Ecclesiastes 9:9-11 (ESV):
What has been is what will be,
and what has been done is what will be done,
and there is nothing new under the sun.
Is there a thing of which it is said, “See, this is new”?
It has been already in the ages before us.
There is no remembrance of former things,
nor will there be any remembrance of later things yet to be
among those who come after.
This sure seems like something new. Churches are closing their doors. Travel is being discouraged (or banned). Schools are closed. The enemy is virtually unseen, attacking randomly and with a vengeance.
I have heard suggestions that this is a biological weapon or something otherwise of human origin. Ultimately, it does not matter so much where it came from but what we do about it.
What seems like a panic is a systematic and widespread approach to limit exposure to the virus, slowing and eventually stopping its spread. Unfortunately, one result has been panic and hysteria. People have been hoarding necessary items, preventing others from having access. Some have tried to capitalize on the pandemic financially. But mostly, people have been trying to be cautious, not wanting to be attacked by the virus, and not wanting to spread it to those who are at the greatest risk for suffering if infected.
“Where is God in all of this?” “What kind of God would allow this to happen?” People are asking. We know that God created the heavens and earth (Genesis 1:1). Through the sin of Adam and Eve came death (Genesis 3:19; 1 Corinthians 15:21). Not only were Adam and Eve affected, but the whole creation suffers (Romans 8:22). As a result, we face hurricanes and tornadoes, pestilence and famine, disease and death.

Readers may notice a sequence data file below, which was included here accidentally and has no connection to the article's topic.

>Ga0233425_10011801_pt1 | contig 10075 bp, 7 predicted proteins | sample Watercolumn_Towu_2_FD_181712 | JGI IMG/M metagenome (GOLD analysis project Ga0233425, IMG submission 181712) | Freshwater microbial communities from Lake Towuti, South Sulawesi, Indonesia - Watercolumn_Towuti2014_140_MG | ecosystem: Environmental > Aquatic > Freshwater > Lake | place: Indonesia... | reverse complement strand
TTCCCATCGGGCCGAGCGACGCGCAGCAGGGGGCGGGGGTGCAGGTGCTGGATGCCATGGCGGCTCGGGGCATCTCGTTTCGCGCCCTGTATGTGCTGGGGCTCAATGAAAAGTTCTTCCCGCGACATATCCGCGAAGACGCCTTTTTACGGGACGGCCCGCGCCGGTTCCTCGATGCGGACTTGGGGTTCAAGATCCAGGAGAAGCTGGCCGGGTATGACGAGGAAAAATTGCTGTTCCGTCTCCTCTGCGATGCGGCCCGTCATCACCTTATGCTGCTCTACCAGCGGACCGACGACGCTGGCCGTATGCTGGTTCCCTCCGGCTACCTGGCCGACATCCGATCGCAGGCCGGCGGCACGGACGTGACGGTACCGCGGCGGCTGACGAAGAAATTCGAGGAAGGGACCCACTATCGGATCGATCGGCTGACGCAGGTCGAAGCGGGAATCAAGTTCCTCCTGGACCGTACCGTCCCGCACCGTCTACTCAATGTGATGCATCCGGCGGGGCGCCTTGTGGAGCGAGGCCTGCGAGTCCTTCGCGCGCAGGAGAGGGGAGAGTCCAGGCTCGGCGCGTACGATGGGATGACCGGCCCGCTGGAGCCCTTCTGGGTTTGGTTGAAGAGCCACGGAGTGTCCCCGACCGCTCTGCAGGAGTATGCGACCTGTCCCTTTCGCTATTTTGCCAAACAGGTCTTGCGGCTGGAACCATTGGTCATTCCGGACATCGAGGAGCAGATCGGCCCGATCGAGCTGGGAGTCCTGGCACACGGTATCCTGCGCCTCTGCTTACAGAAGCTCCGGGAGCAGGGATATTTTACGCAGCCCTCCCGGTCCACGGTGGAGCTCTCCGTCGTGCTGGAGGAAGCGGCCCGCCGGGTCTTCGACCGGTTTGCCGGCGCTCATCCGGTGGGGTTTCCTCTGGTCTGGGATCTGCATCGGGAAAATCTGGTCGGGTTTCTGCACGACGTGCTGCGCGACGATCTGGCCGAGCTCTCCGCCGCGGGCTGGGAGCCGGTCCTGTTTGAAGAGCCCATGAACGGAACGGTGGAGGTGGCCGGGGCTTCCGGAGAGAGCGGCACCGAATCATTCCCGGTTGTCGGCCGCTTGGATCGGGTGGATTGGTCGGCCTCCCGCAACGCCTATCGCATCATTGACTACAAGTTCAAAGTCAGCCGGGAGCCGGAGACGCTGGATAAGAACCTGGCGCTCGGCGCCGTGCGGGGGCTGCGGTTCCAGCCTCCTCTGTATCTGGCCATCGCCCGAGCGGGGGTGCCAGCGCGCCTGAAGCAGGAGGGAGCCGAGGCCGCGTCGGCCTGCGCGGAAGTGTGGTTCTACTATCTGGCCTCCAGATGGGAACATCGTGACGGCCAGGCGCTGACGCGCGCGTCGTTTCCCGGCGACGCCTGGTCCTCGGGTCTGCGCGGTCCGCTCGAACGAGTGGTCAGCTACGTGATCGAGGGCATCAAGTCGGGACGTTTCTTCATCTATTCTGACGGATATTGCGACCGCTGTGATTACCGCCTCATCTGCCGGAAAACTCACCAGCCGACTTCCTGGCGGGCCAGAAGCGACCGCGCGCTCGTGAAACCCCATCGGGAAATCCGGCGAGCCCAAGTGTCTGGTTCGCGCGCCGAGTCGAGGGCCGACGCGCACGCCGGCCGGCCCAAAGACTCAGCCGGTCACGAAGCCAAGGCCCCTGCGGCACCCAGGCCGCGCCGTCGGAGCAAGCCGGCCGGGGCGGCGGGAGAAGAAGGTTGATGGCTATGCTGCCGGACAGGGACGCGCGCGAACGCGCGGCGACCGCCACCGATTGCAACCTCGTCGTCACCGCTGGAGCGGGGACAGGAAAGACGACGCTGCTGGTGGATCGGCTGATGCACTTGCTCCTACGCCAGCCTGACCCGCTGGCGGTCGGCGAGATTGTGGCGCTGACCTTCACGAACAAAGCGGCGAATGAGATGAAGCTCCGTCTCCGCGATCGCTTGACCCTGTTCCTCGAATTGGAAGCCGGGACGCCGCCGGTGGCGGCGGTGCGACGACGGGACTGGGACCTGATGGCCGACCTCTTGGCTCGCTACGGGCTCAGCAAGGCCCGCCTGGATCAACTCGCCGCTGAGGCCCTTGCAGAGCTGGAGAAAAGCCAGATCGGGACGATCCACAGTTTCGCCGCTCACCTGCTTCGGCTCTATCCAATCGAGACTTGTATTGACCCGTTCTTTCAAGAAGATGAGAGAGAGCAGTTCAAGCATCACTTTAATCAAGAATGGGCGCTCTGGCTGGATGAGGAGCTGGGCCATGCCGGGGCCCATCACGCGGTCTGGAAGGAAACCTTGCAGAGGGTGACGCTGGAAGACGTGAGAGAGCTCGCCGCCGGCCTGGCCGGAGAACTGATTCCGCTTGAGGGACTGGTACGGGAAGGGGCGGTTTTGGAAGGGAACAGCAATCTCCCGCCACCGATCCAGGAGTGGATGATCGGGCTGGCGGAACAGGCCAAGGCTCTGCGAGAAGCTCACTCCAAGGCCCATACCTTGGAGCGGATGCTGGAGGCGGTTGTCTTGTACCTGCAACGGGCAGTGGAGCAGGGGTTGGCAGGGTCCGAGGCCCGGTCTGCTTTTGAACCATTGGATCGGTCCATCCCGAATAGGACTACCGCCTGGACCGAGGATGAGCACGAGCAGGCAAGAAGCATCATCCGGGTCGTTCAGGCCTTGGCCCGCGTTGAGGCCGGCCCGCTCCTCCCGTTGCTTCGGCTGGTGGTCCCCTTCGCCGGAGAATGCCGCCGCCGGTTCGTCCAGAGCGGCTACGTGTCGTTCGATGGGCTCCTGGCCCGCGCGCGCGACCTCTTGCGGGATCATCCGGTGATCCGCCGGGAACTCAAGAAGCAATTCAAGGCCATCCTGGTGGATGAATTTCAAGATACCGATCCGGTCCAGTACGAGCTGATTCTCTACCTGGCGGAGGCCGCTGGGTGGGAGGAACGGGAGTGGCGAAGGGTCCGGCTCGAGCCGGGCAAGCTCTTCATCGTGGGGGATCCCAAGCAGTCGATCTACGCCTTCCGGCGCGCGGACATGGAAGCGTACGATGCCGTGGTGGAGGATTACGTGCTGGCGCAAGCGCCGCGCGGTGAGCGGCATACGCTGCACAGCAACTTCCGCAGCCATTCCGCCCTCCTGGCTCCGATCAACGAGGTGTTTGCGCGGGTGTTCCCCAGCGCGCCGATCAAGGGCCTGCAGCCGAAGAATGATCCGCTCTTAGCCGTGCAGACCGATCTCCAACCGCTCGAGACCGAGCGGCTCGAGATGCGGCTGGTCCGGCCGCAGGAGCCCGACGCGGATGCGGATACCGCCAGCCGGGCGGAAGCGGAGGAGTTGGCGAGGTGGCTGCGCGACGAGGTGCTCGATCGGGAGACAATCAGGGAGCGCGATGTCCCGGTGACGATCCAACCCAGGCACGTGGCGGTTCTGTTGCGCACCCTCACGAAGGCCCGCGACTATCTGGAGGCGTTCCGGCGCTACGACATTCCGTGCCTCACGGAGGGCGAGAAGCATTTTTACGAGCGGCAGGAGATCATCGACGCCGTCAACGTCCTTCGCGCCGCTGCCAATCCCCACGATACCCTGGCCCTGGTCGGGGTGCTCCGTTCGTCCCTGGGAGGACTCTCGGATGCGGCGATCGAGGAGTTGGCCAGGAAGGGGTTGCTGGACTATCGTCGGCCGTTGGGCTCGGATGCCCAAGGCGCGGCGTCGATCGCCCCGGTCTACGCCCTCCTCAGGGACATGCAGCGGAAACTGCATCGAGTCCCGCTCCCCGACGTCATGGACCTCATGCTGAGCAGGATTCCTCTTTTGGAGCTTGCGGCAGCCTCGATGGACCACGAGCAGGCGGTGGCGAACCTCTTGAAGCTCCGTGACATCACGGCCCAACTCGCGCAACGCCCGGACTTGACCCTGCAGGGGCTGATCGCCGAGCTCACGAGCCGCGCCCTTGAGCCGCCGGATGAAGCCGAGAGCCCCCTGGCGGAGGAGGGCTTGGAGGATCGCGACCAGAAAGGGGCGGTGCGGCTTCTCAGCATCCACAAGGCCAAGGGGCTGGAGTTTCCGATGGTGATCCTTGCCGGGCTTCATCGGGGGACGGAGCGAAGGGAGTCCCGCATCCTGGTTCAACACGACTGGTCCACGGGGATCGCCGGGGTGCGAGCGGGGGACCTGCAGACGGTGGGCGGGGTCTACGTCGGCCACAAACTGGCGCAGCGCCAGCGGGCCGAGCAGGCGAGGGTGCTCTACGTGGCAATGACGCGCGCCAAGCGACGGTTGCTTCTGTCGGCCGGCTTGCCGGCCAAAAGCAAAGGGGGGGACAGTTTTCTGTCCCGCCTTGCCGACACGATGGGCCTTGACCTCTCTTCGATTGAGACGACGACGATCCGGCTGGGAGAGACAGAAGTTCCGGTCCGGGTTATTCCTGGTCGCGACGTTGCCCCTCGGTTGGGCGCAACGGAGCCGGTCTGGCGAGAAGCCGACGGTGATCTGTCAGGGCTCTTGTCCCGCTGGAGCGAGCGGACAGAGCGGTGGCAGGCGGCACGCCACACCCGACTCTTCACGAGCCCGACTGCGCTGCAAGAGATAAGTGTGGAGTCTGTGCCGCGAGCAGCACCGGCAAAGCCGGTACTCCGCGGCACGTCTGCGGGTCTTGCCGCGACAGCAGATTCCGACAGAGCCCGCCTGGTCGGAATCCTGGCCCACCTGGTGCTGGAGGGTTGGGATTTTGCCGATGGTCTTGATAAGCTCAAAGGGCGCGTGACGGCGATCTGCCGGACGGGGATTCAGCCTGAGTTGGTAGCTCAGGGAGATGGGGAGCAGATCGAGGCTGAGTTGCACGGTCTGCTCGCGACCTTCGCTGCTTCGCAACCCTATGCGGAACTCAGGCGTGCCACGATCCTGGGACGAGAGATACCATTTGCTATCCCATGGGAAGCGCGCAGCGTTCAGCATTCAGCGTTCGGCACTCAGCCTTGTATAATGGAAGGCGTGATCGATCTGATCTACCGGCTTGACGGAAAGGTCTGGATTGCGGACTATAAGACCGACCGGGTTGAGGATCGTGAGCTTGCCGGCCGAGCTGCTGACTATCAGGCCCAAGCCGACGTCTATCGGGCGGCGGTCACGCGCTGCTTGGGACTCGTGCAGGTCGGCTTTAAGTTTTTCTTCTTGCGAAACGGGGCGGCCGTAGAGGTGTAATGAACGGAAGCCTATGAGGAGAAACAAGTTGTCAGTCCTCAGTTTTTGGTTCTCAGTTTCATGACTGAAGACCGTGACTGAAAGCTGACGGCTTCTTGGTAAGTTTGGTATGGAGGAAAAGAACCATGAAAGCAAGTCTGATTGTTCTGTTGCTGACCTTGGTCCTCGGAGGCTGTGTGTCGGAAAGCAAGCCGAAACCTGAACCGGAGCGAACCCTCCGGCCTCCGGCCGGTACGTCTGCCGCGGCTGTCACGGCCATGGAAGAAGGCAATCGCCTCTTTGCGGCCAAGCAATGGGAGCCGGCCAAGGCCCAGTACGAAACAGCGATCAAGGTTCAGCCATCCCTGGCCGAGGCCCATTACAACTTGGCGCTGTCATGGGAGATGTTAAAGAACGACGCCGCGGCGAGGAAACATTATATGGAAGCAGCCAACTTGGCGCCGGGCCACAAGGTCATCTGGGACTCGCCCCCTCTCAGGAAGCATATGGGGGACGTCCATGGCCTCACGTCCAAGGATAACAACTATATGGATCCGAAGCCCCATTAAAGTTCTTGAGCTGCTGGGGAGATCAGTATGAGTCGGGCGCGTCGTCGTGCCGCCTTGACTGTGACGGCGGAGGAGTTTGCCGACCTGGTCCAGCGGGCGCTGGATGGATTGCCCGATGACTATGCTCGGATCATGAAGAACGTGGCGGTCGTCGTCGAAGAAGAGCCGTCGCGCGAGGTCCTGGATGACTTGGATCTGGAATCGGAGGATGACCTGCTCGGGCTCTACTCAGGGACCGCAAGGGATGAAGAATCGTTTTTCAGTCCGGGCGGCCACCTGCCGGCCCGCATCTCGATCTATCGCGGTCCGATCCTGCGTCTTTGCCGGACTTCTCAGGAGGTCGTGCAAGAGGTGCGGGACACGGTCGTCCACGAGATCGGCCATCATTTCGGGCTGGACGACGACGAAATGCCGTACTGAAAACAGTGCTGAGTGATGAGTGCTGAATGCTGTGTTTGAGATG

There is hope for those who believe. In his letter to the Roman Christians, (5:17-21), Paul reminds them that though “death reigned through that one man” (Adam), “much more will those who receive the abundance of grace and the free gift of righteousness reign in life through the one man Jesus Christ.”
Some people have died because of this virus. Others will die. That much describes the flu and other illnesses every year. It does not distinguish between believer and unbeliever, between righteous and unrighteous. The difference comes in where the people look, in what/whom they trust.
Those who die in faith will be that much sooner with their Lord. Those who die in unbelief have determined their “fate”. Death brings an end to our striving and questioning, but it is not the end. We who face this plague join those who faced the Spanish Flu in 1918 as well as Martin Luther and others who endured the Black Plague of 1527 and those who have faced pandemics and diseases all through time. But we who face sickness and even death with the Lord beside us can do so with confidence, because we know that He will never leave us nor forsake us (Deuteronomy 31:6); He will be with us always, to the end of the age (Matthew 28:20), however far in the future that may be.